The Dart Centre Europe is hosting this event at the Frontline Club about covering long term traumatic events in Somalia. What effects does the continuing insurgency of Al-Shabaab have on Somali society and how do journalists deal with covering the conflict for a long time?
BBC Africa Editor and Dart network member Mary Harper has recently published her book "Everything you have told me is true: living in the shadow of Al-Shabaab". Together with the rest of the panel of experts on Somalia she will discuss how her work has affected her as a journalist as well as focus on her observations on the effects of long-term trauma on society.
Juliana Ruhfus is an award-winning journalist and filmmaker for Al Jazeera English specialised in human rights and investigative work. Prior to Al Jazeera Juliana worked as a freelance reporter/ producer for international broadcasters and twice as a consultant to the UN as part of a Security Council monitoring group tasked with investigating breaches of the arms embargo on Somalia.
In 2013 “Action on Armed Violence” named Juliana as one of the top 100 journalists covering armed violence. Her interest in journalism that deals responsibly with conflict and tragedy earned her the Ochberg Fellowship and a scholarship for Harvard’s Global Trauma Programme. Juliana now serves on the European board of the Dart Centre for Journalism and Trauma and the advisory board for the International Bar Association eyeWitness project.
Mary Harper, the BBC Africa Editor, has reported on Africa and from its conflict zones for a quarter-century. The author of Getting Somalia Wrong?, she has served as an expert witness and advised the European Commission on the Horn of Africa, and contributes to The Times, The Guardian and The Economist. Her latest book, Everything You Have Told Me Is True: The Many Faces Of Al Shabaab recounts her extraordinary experiences following the extremist jihadist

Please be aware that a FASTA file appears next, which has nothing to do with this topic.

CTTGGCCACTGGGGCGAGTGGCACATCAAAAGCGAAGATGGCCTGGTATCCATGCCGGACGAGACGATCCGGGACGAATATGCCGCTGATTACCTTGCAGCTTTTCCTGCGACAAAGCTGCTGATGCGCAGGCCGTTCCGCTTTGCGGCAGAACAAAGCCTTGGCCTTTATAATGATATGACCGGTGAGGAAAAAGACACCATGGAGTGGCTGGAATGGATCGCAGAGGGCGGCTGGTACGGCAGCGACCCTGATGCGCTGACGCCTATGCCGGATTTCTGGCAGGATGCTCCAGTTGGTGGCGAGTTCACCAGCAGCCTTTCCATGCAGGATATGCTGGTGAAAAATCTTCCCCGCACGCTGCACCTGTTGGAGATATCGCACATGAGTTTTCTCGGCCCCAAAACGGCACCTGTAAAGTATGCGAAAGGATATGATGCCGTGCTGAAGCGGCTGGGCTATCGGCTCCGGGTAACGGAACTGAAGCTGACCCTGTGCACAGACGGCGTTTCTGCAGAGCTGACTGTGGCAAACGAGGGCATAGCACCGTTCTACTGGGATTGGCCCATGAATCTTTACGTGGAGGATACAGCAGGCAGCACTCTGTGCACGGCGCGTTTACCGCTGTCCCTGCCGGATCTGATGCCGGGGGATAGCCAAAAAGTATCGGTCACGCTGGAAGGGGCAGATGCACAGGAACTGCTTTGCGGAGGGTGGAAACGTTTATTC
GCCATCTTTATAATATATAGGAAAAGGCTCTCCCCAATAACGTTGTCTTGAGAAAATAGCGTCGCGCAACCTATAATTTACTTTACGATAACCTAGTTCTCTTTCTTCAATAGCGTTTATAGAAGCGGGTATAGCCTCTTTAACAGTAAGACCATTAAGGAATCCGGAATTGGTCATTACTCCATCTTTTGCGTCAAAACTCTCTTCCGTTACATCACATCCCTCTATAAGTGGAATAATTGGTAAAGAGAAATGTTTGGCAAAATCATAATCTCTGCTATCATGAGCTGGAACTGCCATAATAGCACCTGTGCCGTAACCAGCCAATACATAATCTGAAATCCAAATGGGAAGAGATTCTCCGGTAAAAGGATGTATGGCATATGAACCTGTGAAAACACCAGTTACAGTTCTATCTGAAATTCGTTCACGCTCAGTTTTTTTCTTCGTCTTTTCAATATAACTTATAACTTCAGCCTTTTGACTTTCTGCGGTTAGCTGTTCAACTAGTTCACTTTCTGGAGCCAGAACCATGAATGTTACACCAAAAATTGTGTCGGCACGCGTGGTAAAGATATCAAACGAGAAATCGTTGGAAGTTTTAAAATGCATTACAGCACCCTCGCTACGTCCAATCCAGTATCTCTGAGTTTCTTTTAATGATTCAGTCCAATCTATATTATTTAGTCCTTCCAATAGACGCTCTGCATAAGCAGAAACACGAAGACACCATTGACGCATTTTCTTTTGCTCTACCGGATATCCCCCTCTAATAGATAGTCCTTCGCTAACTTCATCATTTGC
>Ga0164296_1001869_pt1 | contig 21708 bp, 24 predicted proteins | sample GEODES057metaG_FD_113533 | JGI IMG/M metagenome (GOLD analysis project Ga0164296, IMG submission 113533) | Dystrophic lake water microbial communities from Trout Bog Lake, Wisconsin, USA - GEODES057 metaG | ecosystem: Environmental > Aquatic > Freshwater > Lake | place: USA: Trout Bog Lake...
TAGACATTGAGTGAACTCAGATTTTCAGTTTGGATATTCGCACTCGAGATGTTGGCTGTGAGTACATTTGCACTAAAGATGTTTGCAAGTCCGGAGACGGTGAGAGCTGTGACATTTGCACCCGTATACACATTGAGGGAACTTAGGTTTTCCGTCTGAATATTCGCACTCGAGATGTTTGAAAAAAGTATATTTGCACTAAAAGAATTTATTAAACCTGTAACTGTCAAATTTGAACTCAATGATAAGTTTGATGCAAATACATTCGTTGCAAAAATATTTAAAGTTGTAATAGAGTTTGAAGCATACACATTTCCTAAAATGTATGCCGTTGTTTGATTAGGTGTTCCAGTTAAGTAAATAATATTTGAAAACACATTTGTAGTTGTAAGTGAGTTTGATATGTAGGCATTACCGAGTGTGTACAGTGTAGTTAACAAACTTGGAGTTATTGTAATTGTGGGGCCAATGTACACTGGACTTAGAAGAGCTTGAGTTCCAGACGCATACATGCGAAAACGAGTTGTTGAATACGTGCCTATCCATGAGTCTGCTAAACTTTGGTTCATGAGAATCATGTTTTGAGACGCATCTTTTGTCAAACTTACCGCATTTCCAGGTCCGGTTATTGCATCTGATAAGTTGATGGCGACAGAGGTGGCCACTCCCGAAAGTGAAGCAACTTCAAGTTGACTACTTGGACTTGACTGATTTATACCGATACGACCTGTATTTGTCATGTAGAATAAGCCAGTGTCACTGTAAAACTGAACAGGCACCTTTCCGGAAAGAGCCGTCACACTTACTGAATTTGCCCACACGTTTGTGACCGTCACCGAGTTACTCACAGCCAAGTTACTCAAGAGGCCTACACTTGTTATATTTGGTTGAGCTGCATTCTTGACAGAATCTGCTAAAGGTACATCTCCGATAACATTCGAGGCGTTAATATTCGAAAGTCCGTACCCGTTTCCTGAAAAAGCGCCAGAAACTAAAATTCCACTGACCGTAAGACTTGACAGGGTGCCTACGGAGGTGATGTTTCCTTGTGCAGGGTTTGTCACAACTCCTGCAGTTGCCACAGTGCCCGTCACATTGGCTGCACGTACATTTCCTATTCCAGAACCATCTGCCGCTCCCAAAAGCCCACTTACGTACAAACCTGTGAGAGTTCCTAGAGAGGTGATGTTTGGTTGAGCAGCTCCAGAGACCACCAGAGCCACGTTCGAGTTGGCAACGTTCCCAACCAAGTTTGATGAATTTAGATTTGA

Ismail Einashe is a journalist. He has written for the Guardian, the Sunday Times, NBC News, the Nation, Foreign Policy, NPR and the New York Times, among many other places. He is the Alicia Patterson Foundation Fellow for 2019 and is spending this year reporting across Africa on China’s role on the continent. He is an associate at The Centre for the Study of Global Human Movement at the University of Cambridge. He was a 2017 Ochberg Fellow at the Dart Center for Journalism and Trauma at Columbia University.
Dr. Idil Osman has worked for over 12 years as a national and international journalist for the BBC, the Guardian and the Voice of America, spending the majority of her career covering stories from the Horn of Africa. Through her work, she has developed a vast network of media contacts including those based in the region and the diaspora. She has authored publications that focus on media, migration, development, conflicts in the Horn of Africa and diaspora communities in Europe. She completed her PhD in Journalism and is an expert on diasporic media and development communications.